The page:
Democrats are worried about an “absolutely terrifying prospect” if conservatives sweep the elections in 2022. A growing pack of Republicans are echoing President Trump’s request that a full audit is performed on state voting machines to ensure that our elections are as advertised: free and fair. Democrats are calling the President’s outcry for total transparency “a threat to our democracy,” which begs the question: what do they have to hide?
POLITICO: ‘Absolutely terrifying prospect’: How the midterms could weaken U.S. election security
Eric Geller; September 9, 2022
Republicans who support former President Donald Trump’s lies about the 2020 election would gain the power to open up access to their states’ voting machines if they win in November — a prospect that security experts call potentially catastrophic for American democracy.
Already, unvetted outsiders have examined voting equipment or inspected the devices’ sensitive computer code in counties in Arizona, Colorado, Georgia, Michigan and Pennsylvania, bypassing longstanding security protections — in many cases with the support of Trump allies overseeing local elections. Now Republicans who embrace the former president’s conspiracy theories are running for governor or secretary of state, offices that would give them even broader authority to allow like-minded activists and consulting firms to conduct so-called “audits” of the entire voting systems in key states.
These kinds of examinations would make it easier for hackers intent on sowing chaos or changing the outcomes of future elections to learn how to conduct their attacks, according to voting security professionals, who note that some sensitive information about voting machines has already been leaked since Trump supporters began their push for audits.
It’s “an absolutely terrifying prospect,” said J. Alex Halderman, a computer security expert and professor at the University of Michigan who has repeatedly exposed flaws in voting systems but has also debunked Trump’s claims about 2020 fraud.
For years, physical safeguards such as padlocks and cameras have prevented intruders from exploiting the digital flaws that security experts routinely find in election equipment. But this year’s elections could sweep away these safeguards in key battleground states, in yet another example of fallout from Trump’s baseless allegations of vote-rigging.
Larry Norden, senior director of the Brennan Center for Justice’s Elections and Government Program at New York University, said ongoing efforts “to get people in office to provide unauthorized access to election equipment to untrustworthy parties” are putting elections at risk.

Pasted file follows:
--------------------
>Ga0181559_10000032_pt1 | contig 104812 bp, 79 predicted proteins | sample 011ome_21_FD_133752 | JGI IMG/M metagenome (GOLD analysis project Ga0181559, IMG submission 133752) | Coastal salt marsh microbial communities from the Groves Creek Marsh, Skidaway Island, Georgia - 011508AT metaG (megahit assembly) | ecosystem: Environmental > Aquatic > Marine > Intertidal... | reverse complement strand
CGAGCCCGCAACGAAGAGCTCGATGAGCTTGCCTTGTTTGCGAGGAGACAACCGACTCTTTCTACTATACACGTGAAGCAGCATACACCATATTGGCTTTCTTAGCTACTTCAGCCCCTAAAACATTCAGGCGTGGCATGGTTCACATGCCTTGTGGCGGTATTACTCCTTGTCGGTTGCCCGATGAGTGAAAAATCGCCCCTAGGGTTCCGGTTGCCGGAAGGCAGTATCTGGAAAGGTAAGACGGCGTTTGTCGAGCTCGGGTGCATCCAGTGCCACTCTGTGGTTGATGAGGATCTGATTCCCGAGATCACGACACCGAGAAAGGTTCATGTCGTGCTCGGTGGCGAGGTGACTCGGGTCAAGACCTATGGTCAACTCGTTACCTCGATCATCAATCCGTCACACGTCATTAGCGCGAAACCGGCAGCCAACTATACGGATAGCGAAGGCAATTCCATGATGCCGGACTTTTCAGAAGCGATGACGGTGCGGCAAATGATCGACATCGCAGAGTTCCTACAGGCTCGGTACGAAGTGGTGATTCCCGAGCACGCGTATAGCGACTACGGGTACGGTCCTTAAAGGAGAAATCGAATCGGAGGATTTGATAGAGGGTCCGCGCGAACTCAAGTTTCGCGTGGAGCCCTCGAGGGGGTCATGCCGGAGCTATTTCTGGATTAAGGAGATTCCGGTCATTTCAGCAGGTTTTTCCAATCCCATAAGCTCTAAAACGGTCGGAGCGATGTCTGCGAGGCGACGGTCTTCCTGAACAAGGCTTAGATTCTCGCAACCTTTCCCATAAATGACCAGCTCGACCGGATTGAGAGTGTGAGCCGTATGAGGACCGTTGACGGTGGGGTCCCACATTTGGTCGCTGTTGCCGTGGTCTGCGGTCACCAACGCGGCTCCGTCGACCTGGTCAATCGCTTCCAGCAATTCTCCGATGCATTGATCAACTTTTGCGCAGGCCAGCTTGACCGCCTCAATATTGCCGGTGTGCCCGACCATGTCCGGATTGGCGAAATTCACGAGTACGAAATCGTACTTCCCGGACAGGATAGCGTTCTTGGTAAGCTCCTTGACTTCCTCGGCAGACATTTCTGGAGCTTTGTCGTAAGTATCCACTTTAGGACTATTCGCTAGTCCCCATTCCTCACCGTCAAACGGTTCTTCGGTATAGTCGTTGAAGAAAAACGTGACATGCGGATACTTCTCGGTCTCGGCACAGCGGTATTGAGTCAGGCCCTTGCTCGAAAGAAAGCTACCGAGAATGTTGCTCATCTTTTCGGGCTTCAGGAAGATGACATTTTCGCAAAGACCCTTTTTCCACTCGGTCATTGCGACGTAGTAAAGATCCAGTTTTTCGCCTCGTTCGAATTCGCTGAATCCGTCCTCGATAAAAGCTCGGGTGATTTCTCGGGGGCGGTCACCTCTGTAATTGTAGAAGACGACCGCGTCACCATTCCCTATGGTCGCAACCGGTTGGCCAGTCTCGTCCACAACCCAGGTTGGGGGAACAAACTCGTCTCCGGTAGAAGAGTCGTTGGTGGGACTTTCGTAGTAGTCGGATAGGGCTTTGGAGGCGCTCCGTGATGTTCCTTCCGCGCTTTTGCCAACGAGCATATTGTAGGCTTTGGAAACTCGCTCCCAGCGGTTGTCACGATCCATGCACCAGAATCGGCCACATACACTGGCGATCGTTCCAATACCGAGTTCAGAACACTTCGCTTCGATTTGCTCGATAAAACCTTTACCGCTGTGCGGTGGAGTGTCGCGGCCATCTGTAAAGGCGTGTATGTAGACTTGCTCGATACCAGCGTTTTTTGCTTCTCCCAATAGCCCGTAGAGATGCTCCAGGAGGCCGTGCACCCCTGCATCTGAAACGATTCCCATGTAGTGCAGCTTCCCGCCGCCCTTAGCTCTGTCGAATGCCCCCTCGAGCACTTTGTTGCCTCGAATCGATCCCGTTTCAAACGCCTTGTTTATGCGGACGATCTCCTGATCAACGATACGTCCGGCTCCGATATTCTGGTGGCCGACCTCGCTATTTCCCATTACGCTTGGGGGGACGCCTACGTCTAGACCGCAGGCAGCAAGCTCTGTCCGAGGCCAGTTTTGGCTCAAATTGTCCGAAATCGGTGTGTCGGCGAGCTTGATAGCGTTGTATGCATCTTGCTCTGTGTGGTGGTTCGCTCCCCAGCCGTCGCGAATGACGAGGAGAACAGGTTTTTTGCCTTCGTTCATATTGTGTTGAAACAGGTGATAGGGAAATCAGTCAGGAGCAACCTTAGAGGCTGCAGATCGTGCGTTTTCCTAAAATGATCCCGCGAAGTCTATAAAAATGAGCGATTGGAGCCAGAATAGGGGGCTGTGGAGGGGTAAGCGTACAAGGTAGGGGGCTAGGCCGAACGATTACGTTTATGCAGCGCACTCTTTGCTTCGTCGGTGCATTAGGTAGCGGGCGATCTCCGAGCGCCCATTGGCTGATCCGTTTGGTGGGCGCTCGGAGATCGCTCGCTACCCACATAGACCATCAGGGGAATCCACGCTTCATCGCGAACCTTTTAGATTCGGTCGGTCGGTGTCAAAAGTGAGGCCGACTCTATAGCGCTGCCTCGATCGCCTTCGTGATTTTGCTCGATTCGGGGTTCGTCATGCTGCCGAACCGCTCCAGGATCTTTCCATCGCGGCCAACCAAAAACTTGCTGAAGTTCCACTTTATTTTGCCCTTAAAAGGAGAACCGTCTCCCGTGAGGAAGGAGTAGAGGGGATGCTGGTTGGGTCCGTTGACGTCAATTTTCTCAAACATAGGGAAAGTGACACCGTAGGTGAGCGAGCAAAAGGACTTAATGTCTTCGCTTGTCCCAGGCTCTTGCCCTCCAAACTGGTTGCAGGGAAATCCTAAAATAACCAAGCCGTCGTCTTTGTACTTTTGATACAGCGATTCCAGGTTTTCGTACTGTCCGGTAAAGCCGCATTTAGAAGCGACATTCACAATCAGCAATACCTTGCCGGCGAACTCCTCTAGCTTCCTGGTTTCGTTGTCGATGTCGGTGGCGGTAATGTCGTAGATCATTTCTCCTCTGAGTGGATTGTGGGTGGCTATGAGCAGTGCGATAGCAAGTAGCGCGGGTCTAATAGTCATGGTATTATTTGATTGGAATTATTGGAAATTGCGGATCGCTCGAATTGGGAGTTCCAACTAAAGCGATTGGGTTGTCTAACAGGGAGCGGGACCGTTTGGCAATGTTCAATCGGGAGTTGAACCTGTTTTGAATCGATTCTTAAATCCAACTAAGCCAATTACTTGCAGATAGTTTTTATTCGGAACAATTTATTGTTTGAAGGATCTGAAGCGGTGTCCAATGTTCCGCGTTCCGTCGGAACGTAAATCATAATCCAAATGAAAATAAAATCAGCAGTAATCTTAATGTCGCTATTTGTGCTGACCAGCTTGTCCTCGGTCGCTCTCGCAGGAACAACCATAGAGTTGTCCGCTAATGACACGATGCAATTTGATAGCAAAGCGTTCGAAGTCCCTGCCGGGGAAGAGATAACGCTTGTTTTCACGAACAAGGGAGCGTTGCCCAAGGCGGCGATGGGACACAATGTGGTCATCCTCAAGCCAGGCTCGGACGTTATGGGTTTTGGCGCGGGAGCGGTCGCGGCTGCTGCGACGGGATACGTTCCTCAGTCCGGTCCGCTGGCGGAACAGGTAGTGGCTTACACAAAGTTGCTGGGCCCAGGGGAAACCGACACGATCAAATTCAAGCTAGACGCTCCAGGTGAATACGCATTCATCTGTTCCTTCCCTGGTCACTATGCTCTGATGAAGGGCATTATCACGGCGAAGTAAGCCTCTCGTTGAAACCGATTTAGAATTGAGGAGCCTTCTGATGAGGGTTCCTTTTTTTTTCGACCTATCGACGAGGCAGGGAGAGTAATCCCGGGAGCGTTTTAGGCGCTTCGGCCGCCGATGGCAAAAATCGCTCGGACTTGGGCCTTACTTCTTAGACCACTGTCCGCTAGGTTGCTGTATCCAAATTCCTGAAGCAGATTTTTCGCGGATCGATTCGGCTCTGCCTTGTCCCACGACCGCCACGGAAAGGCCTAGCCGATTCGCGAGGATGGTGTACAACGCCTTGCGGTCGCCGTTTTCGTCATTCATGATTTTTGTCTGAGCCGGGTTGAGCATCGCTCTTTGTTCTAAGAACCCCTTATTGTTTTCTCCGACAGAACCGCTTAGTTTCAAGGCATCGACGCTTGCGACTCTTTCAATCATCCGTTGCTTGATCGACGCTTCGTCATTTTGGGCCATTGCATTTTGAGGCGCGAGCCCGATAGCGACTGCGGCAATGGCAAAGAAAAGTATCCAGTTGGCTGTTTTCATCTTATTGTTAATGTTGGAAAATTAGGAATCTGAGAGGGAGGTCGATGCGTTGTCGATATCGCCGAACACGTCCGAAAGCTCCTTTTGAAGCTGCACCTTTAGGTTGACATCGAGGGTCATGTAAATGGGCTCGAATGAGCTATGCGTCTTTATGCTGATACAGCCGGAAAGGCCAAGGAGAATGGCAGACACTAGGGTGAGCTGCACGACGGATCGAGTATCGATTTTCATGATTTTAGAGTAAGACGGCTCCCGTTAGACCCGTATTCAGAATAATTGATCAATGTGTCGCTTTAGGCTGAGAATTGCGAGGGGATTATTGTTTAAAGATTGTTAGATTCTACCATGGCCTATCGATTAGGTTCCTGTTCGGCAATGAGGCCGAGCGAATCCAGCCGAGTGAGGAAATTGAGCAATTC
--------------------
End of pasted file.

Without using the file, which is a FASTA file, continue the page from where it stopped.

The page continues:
Republican candidates promoting Trump’s election conspiracy theories include Pennsylvania gubernatorial nominee Doug Mastriano — who would get to appoint the secretary of state and has said he could order his pick to “decertify every machine in the state with the stroke of a pen” — and Kristina Karamo, Mark Finchem, Jim Marchant and Diego Morales, who are running for secretary of state in Michigan, Arizona, Nevada and Indiana, respectively.
POLITICO requested interviews with all of these candidates. A Karamo spokesperson initially suggested that an interview might be possible but did not arrange one. Efforts to reach Morales’ campaign were unsuccessful. Spokespeople for the other candidates did not respond to emails.
Authorities in several states, including Pennsylvania, Arizona and Michigan, have scrambled to replace election equipment after pro-Trump officials compromised their security. In Colorado, a grand jury this year indicted a county clerk on charges that she had conspired to breach the security of her office’s voting systems. (The clerk, Tina Peters, later lost the GOP primary for Colorado secretary of state.)
Election offices routinely conduct official audits by scrutinizing paper records and electronic data to ensure that the vote tallies are correct, and these offices occasionally give trusted outsiders access to their voting machines to perform security assessments. But the new right-wing “audits” — in which GOP-aligned activists and consultants analyze voting machines’ code, supposedly searching for evidence of election fraud — fall far short of the rigor and accuracy of those sorts of examinations. And they have already produced leaks of sensitive information about how voting machines are designed and how election offices configure and use them.
Voting system hacks could take many forms, cybersecurity experts say. Malware planted on voting machines could cause them to flip votes or simply freeze up during an election. Malicious code could also corrupt the election management systems used to program the machines before each contest.